A Light in the Darkness

By Tara Duffy

Musical notes sounded in my mind like faint memories, bringing me back to a time when misery was not a close friend. I closed my eyes as a stormy breeze swept over my entire body, leaving small bumps on my skin. I had not felt that sensation in so long, that feeling of being alive and free; I breathed it in, let it fill my soul. I hadn’t been outside in two weeks. I watched as people walked by, completely unaware of the great blessings they had this day, blessings they probably never even thought about. It started to rain and that’s when I heard my dad’s voice next to me. “Ready to go inside?” he said, knowing in his heart I really didn’t want to. I nodded and forced a smile. I felt the wheelchair begin to move beneath me across the gravel, and then we reentered through the front entrance of Boston Children’s Hospital. I couldn’t help but notice the people staring at me as I was pushed along, but I ignored them. That’s when I saw her. She was most likely 6 years old, a bandage around her head, but you could still make out her pale hair. As I was passing, my eyes met hers, so innocent and beautiful. The words that left her lips in that moment changed me forever. “Mommy look, she’s in a wheelchair too.” The eyes of my soul were instantaneously broken wide open. At hearing those words, I was happy to be in that wheelchair. My understanding of reality and what it really means to live became clear. Real life is being in the wheelchair where you are truly part of the suffering of humanity, but it is also the joy that can be found by connecting with others who are also living in sorrow and torment. I realized in this moment all I wanted to do was take away the suffering of that little girl and every other child in that hospital.

My journey from darkness to light began October 7th, 2017. It was a Tuesday morning when I blacked out in my kitchen and went to the ER at St. Joseph’s Hospital for the first time. A week later, I had only gotten continuously worse every day at home, but I ignored the signs that something was wrong because everyone was telling me I had to get better. That following Tuesday I was taken to the ER again, but this time I was sent to Boston Children’s Hospital. My body was completely numb from my chest down and I couldn’t walk. I remember that day clearly because of the nightmare it presents in my subconscious. I had been there for only a few hours when I went to the bathroom, sat down to go and could not rise back to my feet; I fell to my knees, tears streaming involuntarily down my face. I could not move, I had no control anymore, I was helpless. The sense of fear that gripped me then was the most powerful I’ve ever felt before.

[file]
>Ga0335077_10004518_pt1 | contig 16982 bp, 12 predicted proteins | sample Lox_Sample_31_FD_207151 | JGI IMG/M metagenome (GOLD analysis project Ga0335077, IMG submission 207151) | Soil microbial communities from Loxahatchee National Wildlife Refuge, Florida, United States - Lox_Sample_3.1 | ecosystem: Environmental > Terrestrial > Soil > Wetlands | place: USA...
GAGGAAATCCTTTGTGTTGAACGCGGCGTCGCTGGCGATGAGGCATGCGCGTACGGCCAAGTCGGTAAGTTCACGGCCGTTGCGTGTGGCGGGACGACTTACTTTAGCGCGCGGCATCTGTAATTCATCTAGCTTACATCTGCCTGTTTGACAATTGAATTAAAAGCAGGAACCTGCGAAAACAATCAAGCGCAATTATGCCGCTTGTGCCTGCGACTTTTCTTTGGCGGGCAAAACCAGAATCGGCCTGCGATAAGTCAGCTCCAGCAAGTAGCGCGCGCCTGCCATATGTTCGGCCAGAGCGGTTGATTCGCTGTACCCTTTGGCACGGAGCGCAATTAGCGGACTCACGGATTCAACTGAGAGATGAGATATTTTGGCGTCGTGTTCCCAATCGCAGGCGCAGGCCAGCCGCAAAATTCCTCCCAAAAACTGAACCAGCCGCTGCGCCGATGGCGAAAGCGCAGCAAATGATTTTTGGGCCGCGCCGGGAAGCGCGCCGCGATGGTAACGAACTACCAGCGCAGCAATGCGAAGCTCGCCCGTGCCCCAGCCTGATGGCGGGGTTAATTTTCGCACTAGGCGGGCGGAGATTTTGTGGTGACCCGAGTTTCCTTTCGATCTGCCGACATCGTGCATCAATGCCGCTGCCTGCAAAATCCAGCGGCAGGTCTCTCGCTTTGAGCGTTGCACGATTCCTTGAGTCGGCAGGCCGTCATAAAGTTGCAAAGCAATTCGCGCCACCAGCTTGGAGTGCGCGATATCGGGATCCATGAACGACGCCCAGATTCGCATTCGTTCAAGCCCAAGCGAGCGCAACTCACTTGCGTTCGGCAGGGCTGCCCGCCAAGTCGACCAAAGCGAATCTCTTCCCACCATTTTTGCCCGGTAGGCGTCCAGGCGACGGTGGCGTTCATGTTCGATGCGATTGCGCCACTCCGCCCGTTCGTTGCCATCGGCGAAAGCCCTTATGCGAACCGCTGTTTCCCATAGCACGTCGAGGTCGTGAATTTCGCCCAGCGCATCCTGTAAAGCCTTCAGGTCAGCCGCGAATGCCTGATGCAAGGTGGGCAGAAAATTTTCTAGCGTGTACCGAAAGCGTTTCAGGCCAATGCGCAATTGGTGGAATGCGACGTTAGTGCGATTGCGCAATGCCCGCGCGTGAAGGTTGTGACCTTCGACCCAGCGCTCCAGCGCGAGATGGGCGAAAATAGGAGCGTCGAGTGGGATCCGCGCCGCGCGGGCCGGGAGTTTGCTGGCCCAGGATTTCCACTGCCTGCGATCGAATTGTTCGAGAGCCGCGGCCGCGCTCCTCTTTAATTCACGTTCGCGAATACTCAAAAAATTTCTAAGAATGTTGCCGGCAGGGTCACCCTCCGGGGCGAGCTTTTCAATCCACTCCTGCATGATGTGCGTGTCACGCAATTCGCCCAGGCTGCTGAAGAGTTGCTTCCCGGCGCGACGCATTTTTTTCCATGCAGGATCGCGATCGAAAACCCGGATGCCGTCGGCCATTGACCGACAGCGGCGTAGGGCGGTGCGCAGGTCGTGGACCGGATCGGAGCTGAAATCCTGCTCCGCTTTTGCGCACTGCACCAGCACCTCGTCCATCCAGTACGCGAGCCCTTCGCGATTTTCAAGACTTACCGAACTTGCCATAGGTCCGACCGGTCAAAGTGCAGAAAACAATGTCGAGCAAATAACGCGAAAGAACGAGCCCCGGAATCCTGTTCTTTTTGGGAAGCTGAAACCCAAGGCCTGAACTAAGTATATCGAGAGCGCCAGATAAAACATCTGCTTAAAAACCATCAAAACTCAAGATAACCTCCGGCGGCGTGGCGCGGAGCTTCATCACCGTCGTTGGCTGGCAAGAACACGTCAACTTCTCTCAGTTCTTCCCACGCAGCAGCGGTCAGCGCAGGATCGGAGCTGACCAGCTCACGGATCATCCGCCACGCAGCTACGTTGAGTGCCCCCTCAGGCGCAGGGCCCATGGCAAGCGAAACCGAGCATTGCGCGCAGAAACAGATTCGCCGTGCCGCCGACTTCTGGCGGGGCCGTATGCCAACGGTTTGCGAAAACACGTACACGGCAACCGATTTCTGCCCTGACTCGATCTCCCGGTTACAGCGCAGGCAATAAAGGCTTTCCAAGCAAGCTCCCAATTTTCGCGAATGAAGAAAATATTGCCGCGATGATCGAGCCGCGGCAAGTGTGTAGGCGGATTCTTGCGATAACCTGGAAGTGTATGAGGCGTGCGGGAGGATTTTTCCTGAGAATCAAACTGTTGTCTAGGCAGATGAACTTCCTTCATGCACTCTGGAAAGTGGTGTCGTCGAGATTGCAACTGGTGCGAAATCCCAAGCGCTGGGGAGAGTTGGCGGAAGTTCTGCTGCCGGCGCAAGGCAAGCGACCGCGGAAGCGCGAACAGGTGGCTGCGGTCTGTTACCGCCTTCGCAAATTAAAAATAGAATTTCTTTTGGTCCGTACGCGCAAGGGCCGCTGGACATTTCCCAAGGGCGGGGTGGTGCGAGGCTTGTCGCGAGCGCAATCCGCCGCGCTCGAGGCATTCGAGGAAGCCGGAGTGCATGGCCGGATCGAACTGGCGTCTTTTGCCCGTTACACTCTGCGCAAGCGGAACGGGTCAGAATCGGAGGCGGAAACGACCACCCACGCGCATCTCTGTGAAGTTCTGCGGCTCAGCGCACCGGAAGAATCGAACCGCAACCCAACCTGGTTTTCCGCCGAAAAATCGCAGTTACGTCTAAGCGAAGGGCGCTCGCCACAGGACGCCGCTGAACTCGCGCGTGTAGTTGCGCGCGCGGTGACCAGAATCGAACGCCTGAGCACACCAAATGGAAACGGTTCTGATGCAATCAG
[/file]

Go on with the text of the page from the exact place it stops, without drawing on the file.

I remained at Boston Children’s for two weeks, being moved from the neurology unit to the Intensive Care Unit, and back to the neurology unit where they surgically implanted a central line in my neck for a process they call plasmapheresis. The neurology team led by Doctor Gorman informed me they may never find out the cause of this disease they call acute transverse myelitis, an inflammation of the gray and white matter of the spinal cord. This time of trial has taught me many things: determination, that it’s okay to be angry and sad for a time, but that there is an inner strength and happiness inside you if you just believe it enough, and most importantly that the real meaning in life is forgetting about your own suffering and giving yourself to others.

My name is Tara Duffy. It is now February of 2018, and I am still suffering from the constant and fluctuating spinal pain and my spastic bladder, as well as cathing. I am in my third week of school after being out for almost 4 months, most of my senior year of high school gone in the blink of an eye. I feel alone, distant, unable to connect with any of my previous friends or classmates. My old life was stolen right from under me and living with my new life has challenged me and forced me to grow in ways I never wished to imagine. But in of all of this, a newfound compassion for those who suffer, and a dream to one day become a neurologist myself at Boston Children’s Hospital has arisen in my heart and soul. I hope one day I’ll be able to save the lives of children and be there for them just like my doctors and nurses are here for me.

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